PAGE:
President Trump is trying to recruit an “army” of poll watchers for Election Day. As part of his ongoing disinformation campaign about election fraud, these aggressive appeals to his supporters are raising worries about voter intimidation—or worse.

Meanwhile, Facebook just announced new rules that will no longer allow “militarized” language for poll watching on its platform. When asked about a video of Donald Trump Jr. calling for an “election security operation,” Facebook’s vice president of content policy, Monika Bickert, told reporters that “under the new policy if that video were to be posted again, we would indeed remove it.” (The original video is still online.)

But poll watching is a legitimate activity used by both parties and outside groups to monitor the vote. And every state has specific rules about what poll watchers can and cannot do.

What is a poll watcher?

A poll watcher’s job is to make sure every candidate has a fair chance of winning an election. In most states they are appointed, authorized, and trained, and must follow very specific rules. Typically they watch for any irregularities or violations of local election codes. If they spot an issue, they aren’t allowed to intervene directly with voters but must work with election officials.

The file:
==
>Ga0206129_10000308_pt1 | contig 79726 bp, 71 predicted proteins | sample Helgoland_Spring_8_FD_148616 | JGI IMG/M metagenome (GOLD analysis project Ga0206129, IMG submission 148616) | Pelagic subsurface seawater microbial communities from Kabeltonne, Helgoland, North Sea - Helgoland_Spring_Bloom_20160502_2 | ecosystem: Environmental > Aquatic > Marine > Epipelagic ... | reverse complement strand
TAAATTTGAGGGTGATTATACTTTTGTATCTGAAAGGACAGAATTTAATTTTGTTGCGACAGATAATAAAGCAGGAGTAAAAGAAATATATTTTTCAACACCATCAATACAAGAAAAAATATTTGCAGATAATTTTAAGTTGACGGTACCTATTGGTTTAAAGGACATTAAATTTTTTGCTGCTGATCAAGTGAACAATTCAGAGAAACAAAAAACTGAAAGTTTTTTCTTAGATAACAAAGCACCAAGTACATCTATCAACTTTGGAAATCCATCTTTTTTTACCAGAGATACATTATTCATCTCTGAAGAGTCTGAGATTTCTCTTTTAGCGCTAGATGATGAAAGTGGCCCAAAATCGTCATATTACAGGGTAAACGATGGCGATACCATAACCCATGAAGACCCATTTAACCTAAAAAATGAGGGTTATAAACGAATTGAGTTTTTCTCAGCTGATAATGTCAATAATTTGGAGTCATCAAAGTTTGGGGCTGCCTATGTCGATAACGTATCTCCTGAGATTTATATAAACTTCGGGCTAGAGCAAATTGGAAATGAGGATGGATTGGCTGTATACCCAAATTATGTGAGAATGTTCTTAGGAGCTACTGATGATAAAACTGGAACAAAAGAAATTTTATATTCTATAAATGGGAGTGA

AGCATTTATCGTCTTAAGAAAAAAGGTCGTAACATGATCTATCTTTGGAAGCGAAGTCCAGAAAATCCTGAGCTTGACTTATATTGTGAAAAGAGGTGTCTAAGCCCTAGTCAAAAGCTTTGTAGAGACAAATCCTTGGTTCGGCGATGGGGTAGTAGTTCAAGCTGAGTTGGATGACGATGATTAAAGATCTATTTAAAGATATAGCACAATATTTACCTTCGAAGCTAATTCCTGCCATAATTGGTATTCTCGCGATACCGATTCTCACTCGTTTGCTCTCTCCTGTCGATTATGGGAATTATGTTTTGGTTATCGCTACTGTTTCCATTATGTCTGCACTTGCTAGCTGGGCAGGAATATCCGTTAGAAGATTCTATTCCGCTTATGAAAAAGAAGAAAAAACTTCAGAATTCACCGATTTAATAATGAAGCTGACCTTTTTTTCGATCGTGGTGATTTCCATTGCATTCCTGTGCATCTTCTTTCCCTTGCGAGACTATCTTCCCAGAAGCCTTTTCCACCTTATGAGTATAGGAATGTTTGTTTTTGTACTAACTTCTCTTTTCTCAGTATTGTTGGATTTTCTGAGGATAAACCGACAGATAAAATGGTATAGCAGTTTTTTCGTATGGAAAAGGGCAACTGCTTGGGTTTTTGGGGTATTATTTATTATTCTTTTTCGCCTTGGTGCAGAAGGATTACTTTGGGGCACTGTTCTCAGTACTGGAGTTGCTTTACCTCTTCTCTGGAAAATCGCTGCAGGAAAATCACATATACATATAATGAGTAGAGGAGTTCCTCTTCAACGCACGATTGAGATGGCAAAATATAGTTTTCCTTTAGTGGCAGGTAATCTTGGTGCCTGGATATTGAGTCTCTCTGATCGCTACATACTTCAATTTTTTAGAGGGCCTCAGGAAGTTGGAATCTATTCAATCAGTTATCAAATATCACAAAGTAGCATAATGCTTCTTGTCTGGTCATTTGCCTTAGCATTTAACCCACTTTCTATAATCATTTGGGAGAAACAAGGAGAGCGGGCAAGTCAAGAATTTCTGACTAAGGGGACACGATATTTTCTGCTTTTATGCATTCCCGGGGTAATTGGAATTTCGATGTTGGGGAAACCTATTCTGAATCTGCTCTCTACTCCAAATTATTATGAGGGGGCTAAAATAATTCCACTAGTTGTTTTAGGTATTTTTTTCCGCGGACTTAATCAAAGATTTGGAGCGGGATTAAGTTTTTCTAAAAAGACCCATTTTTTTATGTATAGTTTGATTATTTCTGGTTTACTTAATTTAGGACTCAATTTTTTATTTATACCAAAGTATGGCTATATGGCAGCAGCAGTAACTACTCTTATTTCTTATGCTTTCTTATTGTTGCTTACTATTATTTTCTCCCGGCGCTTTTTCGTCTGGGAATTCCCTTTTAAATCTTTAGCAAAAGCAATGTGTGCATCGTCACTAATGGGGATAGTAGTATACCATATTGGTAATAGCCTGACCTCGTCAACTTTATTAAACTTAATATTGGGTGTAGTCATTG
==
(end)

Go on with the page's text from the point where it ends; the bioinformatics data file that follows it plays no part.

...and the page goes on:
Donald Trump Jr.’s video would be removed from Facebook under new rules.

What is Trump asking poll watchers to do?

Trump is arguing that Democrats are trying to steal the election with fraudulent votes, allegations that are not supported by any credible evidence. Amid the interruptions and insults of the first presidential debate last week, he talked repeatedly about intervention at polling places: “I’m urging my supporters to go into the polls and watch very carefully, because that’s what has to happen,” he said.

According to the instruction videos the Trump campaign has been distributing, they hope to challenge voter and ballot eligibility in some cases. Even that means, however, that Republican poll watchers should never be talking directly to the voters. In those cases, voters should be allowed a “provisional” ballot that will be counted once their status is verified. The same rules apply to Democratic watchers.

How can this go wrong?

“There are two ways in which the actions of these groups can be effective,” Charles

Read More


By: Bobbie Johnson
Title: Explainer: What “poll watching” really means
Sourced From:
Published Date: Thu, 08 Oct 2020 20:08:28 +0000

Did you miss our previous article…